I’ve definitely been that guitar guy (in everything but the guitar). So this is something that struck me. Emergency medicine is obviously the coolest sounding speciality, and gets a lot of airtime on TV, showing bad-ass physicians cracking open rib-cages and doing weird and wonderful (…often questionable) procedures.
I needed to make sure I could enjoy the ‘bread-and-butter’, the stuff that comes into the department 99% of the time, day after day, forever.
• Chest pain
• Shortness of breath
• Falls and head injuries
• Substance abuse
• …and so on
I can’t recall who said this, but I heard on a podcast somewhere a remark along the lines of ‘the primary thing that separates excellence between individuals is the willingness to endure, better to enjoy, the boredom and monotony that every single person experiences, for long periods of time, when working toward getting better at something’.
That’s worth repeating.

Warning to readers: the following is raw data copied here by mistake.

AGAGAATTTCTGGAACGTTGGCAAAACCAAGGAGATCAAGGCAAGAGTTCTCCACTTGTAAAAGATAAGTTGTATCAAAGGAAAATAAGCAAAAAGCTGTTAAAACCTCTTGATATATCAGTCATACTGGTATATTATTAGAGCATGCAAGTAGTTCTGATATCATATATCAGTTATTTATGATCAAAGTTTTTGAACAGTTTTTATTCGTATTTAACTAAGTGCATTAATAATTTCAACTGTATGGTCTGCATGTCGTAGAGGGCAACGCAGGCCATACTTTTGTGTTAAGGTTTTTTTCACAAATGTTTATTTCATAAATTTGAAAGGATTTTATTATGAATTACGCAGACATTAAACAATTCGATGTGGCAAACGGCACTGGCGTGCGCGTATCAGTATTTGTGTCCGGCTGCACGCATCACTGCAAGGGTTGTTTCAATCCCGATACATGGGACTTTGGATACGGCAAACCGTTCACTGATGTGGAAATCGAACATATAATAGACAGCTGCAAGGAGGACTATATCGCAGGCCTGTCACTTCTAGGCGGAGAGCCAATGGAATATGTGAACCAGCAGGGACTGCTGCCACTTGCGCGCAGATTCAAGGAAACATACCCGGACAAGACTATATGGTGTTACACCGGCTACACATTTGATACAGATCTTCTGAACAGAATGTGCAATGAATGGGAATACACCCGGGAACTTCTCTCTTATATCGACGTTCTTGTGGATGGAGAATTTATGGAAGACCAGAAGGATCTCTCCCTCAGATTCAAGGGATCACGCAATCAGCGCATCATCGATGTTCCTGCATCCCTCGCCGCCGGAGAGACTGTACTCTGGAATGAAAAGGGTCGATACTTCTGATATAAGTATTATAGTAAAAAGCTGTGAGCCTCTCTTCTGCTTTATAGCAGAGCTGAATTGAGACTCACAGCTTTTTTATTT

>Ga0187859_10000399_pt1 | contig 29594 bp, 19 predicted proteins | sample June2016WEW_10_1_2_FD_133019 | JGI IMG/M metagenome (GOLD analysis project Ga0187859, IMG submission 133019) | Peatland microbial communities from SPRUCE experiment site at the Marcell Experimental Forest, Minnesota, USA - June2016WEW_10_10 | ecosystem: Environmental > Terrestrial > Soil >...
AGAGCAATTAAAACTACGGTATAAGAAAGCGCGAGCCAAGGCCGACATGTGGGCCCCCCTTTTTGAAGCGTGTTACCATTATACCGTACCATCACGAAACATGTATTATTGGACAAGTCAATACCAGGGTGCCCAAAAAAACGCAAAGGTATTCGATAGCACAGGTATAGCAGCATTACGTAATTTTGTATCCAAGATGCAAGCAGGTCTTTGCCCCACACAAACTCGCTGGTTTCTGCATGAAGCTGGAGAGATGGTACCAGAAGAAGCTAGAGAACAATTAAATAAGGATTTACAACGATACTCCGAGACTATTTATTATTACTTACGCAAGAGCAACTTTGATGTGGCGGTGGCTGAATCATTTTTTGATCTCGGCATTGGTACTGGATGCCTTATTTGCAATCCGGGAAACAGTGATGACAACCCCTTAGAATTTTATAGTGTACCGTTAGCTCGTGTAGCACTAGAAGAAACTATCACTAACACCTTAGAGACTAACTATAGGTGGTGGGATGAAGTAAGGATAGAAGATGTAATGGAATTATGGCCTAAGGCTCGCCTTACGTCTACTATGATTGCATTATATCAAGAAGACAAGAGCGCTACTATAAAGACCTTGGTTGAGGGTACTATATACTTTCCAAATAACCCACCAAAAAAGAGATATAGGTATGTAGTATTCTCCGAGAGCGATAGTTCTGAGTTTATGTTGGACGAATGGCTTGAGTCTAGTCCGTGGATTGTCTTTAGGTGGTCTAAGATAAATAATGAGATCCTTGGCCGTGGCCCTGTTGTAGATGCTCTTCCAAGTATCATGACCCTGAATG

Everyone endures boredom or monotony. There is a maturity in understanding that it is impossible to enjoy something all the time. And actually, enjoyment is part of the process, but not the single reason to do something. It comes and goes, but there is a deeper sense of satisfaction and meaning that can materialise from practicing something well.
Learn about the ‘mini-games’
Most occupations/hobbies/crafts have a number of ‘mini-games’ or sub-skills that constitute the whole. There is a bridge of skill-sets to learn between where I am now and becoming a consultant in EM.
As the first speciality to see a patient, diagnostic skills are extremely valuable, and the ’emergency’ part of the name, as well as patient volume make efficiency an important skill too. Patients can present in extremis, and so having clinical systems and frameworks to rely on helps reduce cognitive burden and stress. There are plenty technical mini-games to learn; ultrasound, airway management, vascular access, cardioversion, nerve blocks, chest drains…the procedures go on. People skills, leadership and management become increasingly important as a career progresses, until you’re responsible for the safe running of a department. Teaching students and trainees is an integral part too, and new areas such as palliative care, pre-hospital medicine, and increased point-of-care testing present new areas to master.